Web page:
A modern home near Southern Oregon’s Rogue Valley explores the potential for indoor/outdoor living.
Sharla Settlemier and her family fell in love with Southern Oregon and all it had to offer nearly a decade ago. Oregon’s wild paradise had everything: a hiking and biking network set in a world-class wine region; a theater scene featuring global talent; the Britt music festival; and a great food culture. The family purchased some land bordering the Rogue Valley, and when it came time for Settlemier to retire from her job at Nike, she made plans for a dream retirement home made possible by year-round gorgeous weather.
“The lifestyle and climate here are the biggest draws,” Settlemier says.
Generally, homeowners embarking on a custom home project start with the building and its layout. The Settlemiers wanted the opposite, a home experience that flowed from the outdoors into the interior spaces and back out again. It’s no wonder why: The Settlemier property encompasses a generous hilltop with panoramic views of vineyards, pastures and neighboring farms — a site with astounding potential for what has come to be known in lifestyle parlance as indoor/outdoor living. Working with landscape architect Laurie Sager-Thornton of Laurie Sager & Associates and architect Carlos Delgado, they developed a holistic plan for land and home.
Plein Air Living
Creating a home in harmony with an environment takes time and a team vision. The professionals behind this home and its extended outdoor-living spaces designed it to embrace the expansiveness of the topography while creating privacy and intimacy for residents. The flow of landscaping, exterior living areas and buildings on the property was designed to feel organic and intuitive — rising as a complement to, rather than an imposition on, the original topography.
“Our design work is essential to designing great homes that coexist with the natural environment,” says Sager-Thornton.
Southern Oregon’s particular climate shaped the process. Sager-Thornton orients outdoor “rooms” like the covered eating patio strategically to avoid wind, adding built-in and ambient heating sources to extend the outdoor-living season. Expansive views are artfully framed by tucking less appealing elements, like parked vehicles, out of sight.
Here, the homeowners can experience the best of the natural and built landscape when relaxing indoors — or out. Sager-Thornton and Delgado worked in collaboration on full site design, including exterior landscaping, hardscapes, outbuildings and the main house. Construction began with the swimming pool and bonus living spaces, including pool house and guest abode. The location of the pool takes advantage of southern light, with a pool house offering the convenience of a nearby kitchen and party room to gather. The guest house is adjacent to these amenities but is thoughtfully oriented in a manner to provide privacy for visitors.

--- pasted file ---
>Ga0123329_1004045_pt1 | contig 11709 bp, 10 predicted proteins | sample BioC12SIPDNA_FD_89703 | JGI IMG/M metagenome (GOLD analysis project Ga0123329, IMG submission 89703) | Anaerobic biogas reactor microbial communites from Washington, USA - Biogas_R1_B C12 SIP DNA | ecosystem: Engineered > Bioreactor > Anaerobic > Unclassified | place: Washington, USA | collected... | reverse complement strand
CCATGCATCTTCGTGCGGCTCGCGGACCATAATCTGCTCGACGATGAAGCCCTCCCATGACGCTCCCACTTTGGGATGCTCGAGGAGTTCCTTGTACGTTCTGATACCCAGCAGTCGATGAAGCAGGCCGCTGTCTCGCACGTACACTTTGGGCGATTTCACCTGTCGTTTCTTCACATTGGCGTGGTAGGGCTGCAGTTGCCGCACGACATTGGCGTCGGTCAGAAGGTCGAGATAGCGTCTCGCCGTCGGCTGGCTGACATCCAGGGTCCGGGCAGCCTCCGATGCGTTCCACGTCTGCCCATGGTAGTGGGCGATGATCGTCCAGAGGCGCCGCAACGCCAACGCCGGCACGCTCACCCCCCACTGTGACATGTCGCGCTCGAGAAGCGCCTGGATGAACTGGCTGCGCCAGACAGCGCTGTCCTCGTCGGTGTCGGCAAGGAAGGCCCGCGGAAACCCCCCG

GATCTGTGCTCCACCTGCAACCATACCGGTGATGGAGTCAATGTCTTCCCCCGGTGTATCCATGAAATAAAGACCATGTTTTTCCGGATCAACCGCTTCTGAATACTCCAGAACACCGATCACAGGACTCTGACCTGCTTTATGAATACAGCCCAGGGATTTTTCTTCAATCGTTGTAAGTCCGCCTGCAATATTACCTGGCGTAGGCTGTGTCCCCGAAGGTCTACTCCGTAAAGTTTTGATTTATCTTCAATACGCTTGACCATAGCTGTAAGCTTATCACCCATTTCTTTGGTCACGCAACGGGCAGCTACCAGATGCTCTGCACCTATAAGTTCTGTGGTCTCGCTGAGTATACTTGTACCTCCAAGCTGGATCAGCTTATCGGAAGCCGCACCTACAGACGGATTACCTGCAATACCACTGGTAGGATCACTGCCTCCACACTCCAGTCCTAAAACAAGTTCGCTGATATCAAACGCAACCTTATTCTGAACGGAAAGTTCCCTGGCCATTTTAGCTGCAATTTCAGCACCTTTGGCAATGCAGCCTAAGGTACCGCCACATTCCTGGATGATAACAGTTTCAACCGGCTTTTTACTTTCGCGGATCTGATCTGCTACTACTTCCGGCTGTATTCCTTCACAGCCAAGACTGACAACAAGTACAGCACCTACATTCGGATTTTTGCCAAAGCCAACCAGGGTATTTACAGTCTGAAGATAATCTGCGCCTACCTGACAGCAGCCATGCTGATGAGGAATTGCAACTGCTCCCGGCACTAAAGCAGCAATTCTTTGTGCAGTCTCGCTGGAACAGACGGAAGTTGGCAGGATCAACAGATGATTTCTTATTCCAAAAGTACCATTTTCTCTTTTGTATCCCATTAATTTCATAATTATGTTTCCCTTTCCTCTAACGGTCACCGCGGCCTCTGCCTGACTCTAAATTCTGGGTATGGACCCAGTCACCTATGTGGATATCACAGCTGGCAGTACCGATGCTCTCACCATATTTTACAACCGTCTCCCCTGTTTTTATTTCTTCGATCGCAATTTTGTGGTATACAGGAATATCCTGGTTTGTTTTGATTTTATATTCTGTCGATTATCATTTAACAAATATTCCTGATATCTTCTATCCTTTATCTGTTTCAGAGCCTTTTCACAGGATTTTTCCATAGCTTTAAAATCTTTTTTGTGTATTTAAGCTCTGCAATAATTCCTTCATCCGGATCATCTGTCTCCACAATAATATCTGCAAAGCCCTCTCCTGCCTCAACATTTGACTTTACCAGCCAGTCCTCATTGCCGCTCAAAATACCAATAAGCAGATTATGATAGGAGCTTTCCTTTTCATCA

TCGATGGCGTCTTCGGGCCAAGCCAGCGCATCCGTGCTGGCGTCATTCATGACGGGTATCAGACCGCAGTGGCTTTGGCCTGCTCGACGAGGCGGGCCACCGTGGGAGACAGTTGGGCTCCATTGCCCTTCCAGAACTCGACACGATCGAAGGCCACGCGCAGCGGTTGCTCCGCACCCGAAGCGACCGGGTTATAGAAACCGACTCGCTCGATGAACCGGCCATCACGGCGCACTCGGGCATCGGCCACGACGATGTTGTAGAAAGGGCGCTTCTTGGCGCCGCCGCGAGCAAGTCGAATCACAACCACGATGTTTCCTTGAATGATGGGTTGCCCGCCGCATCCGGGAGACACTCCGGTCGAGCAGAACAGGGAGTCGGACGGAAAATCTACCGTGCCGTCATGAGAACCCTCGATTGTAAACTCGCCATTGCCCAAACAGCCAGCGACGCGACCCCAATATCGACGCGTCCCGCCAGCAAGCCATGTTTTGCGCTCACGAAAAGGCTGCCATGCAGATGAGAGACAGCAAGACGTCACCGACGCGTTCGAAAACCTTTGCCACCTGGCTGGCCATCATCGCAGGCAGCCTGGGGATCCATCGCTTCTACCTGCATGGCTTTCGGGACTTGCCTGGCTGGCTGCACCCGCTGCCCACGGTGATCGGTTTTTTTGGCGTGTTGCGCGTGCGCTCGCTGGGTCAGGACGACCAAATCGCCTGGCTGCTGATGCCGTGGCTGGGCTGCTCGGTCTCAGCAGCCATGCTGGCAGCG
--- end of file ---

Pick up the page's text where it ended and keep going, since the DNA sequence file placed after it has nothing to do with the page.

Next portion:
“The structures on the land frame almost a little village,” says Delgado. “The family understood that a master plan for the whole site would take patience and perseverance but would ultimately pay off in a harmonious relationship between the house, the exteriors and the 360-degree views.”
Sustainability was on everyone’s minds during the project. Integrating high-performance building practices such as radiant floor heating, solar power and locally sourced materials for home and garden saves on resources up front and helps with long-term energy and maintenance costs. The home incorporates rooftop solar panels, rainwater catchment for the garden, passive solar overhangs on the house, radiant floor heat, and a garden with herbs, fruits and plants to attract birds, bees and butterflies.
As a rule, Sager-Thornton gives priority to plants that are low maintenance and hardy in Southern Oregon. To preserve the native oaks on the land, additional landscaping near them would also need to be drought-tolerant to avoid inadvertently putting the trees at risk of being overwatered, Sager-Thornton says.
For this project, Sager-Thornton used Mediterranean plants and ornamental grasses that thrive in heat and drought. For a wide-open property like the Settlemiers’, deer-resistant foliage keeps unsightly barrier fencing to a minimum. Even concrete hardscapes were chosen to work in harmony with the color of the surrounding environment while being hardy to temperature swings.
Architect Carlos Delgado designed the house to fully open up into an indoor/outdoor experience, with the home representing the most “tropical” the architect has designed in Southern Oregon to date. Many clients invest in dramatic, bifolding doors and then end up not using them as much as they expect to, Delgado says, but in this case, the client truly wanted to create a genuinely open and outdoor feel. The result was a home that goes beyond what is commonly referred to as an “outdoor room.”
“The opportunities to create seamless transitions between outside and inside kept revealing themselves,” Delgado says. “We simply took advantage of them.”
With the home complete, the family can’t help but want to share the results. Settlemier has plans to rework the barn with another visitor suite and has begun development on an experiential lavender farm to host events and workshops as part of the family’s long-term retirement plan.
“There is nothing I would change about our home,” says Settlemier. “It’s been a dream come true.”